Brian RothWritten by Andy McGlashen, Environmental Science and Policy Program

For a researcher with Brian Roth's interests, the Great Lakes State is an ideal place to be.

The assistant professor in the Department of Fisheries and Wildlife studies interactions between native and non-native species. Invasive species are an issue everywhere, but with ships constantly bringing new species to the Great Lakes, "it hits home here in Michigan a little bit harder," he said.

Roth's other chief research interest is "to look at fish populations in small and large lakes with a spatial emphasis." With most current technology, it's difficult to observe the movements of fish populations without spending all of one's time – and budget – in the field. Emerging technologies allow researchers to remotely observe fish movements while working in the lab, but are only powerful enough for use in small bodies of water. The technology will have to improve to be useful in the Great Lakes, he said.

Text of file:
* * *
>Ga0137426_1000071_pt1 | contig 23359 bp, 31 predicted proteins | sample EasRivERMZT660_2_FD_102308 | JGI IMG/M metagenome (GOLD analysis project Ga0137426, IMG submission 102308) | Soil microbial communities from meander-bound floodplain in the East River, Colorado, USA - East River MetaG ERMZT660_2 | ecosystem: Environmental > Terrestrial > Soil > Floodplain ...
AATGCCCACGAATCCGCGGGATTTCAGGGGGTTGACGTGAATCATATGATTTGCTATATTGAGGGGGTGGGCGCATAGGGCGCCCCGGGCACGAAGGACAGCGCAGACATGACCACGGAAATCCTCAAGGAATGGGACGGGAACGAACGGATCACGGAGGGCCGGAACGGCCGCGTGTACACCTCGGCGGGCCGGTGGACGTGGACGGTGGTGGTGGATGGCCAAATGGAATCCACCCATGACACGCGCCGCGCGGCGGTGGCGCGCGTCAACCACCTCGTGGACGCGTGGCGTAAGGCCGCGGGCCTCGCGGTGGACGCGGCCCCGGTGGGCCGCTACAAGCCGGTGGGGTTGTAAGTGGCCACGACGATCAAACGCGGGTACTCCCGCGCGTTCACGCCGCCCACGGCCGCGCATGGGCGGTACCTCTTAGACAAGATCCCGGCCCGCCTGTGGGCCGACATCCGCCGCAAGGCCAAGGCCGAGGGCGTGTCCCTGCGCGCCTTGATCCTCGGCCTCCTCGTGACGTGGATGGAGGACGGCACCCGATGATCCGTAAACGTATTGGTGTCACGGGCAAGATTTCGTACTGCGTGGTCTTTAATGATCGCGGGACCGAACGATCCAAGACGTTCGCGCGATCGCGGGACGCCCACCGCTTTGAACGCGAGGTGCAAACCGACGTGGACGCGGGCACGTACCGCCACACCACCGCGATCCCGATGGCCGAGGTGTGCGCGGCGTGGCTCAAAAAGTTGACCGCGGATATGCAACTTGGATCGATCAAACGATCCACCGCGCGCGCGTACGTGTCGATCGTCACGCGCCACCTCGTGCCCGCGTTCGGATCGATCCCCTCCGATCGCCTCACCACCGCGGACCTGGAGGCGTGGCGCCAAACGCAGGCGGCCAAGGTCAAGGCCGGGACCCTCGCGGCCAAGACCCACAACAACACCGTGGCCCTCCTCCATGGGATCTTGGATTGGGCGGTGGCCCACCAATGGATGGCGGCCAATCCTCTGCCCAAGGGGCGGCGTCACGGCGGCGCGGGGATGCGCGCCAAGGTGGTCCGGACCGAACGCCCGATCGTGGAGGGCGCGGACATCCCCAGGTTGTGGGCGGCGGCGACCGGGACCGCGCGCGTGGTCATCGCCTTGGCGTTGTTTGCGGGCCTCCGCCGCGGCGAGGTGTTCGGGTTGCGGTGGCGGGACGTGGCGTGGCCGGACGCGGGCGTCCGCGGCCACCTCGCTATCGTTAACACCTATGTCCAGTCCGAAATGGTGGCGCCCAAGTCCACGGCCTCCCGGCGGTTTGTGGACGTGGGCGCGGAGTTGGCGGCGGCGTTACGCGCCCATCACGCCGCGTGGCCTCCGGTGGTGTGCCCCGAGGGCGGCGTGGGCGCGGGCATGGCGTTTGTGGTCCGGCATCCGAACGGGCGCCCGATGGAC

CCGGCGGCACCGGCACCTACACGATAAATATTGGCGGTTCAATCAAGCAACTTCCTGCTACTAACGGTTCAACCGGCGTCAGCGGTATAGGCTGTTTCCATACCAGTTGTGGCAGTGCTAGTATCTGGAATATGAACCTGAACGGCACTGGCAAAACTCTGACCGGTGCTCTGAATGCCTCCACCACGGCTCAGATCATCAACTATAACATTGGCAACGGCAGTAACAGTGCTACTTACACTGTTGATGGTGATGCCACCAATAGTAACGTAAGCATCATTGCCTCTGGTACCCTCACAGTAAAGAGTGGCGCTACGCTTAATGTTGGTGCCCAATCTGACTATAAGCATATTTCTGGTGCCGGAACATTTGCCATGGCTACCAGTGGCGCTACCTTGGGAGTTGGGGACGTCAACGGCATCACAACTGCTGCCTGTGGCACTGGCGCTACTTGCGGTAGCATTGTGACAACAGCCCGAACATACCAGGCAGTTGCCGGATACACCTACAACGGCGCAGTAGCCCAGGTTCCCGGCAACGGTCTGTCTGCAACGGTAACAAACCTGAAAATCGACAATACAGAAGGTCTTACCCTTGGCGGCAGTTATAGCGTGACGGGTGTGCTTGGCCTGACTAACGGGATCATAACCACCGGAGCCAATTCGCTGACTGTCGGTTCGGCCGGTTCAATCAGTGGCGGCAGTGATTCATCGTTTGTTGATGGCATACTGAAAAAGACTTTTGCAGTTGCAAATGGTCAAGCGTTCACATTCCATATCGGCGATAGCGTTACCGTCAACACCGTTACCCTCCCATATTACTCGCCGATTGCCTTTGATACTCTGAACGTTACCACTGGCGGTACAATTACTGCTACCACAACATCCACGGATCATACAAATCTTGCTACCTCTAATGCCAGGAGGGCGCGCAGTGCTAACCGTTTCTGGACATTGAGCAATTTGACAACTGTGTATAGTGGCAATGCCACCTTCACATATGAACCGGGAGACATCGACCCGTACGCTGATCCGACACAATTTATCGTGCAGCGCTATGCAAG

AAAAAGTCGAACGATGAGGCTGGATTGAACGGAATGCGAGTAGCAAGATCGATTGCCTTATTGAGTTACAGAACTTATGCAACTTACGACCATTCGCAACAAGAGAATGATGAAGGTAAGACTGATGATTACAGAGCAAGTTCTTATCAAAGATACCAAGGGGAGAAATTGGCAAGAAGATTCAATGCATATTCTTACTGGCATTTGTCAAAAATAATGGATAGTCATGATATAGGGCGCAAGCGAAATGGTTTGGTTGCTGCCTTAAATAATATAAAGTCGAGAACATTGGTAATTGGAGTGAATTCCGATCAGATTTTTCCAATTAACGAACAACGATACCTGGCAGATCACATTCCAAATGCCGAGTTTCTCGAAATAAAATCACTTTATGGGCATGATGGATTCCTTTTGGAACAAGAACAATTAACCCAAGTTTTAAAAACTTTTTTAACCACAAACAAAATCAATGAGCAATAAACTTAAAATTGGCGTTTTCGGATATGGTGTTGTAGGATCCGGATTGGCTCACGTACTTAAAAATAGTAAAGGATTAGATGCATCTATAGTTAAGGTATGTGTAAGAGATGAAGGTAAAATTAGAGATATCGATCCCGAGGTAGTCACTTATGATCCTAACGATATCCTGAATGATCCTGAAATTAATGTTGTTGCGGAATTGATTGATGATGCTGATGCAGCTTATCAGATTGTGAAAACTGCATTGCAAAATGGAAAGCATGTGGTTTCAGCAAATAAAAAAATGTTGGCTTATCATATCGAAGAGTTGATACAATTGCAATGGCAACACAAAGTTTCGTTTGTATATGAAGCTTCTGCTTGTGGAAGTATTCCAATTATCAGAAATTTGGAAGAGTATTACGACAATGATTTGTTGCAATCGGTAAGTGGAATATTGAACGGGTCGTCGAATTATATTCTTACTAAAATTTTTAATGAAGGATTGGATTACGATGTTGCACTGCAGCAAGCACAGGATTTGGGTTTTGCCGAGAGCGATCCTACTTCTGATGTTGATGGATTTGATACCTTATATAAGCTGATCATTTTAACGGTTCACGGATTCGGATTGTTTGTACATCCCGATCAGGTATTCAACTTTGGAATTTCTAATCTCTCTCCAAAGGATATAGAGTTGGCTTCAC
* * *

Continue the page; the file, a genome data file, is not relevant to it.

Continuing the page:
Roth has always been interested in fish and loved fishing as a boy in Seattle. "It's all about fishing for me," he said.

But as an undergraduate at the University of Washington, he thought he'd focus on geology. "When I got to college, I didn't realize it was possible to study fish," he said. "I don't know how I didn't know that." Aware of new possibilities, and having discovered the amount of physics involved in geology, he majored in ecological biology and researched the effects of invasive milfoil on fish populations.

Roth then earned his master's degree and doctorate in limnology and marine science from the University of Wisconsin, where he studied the roles of invasive crayfish and smelt in northern lakes. He later did post-doctoral research on shrimp populations and wetland rehabilitation at Louisiana State University.

He teaches an ichthyology class, and next semester will teach a course in fisheries techniques.

Roth said Michigan is well-suited to his hobbies; he likes sports, fishing and "just getting outside." He also has family in this part of the country, and said he feels at home here.

"I love the Midwest," he said. "People are the nicest in the Midwest, hands down. That makes things a lot easier."

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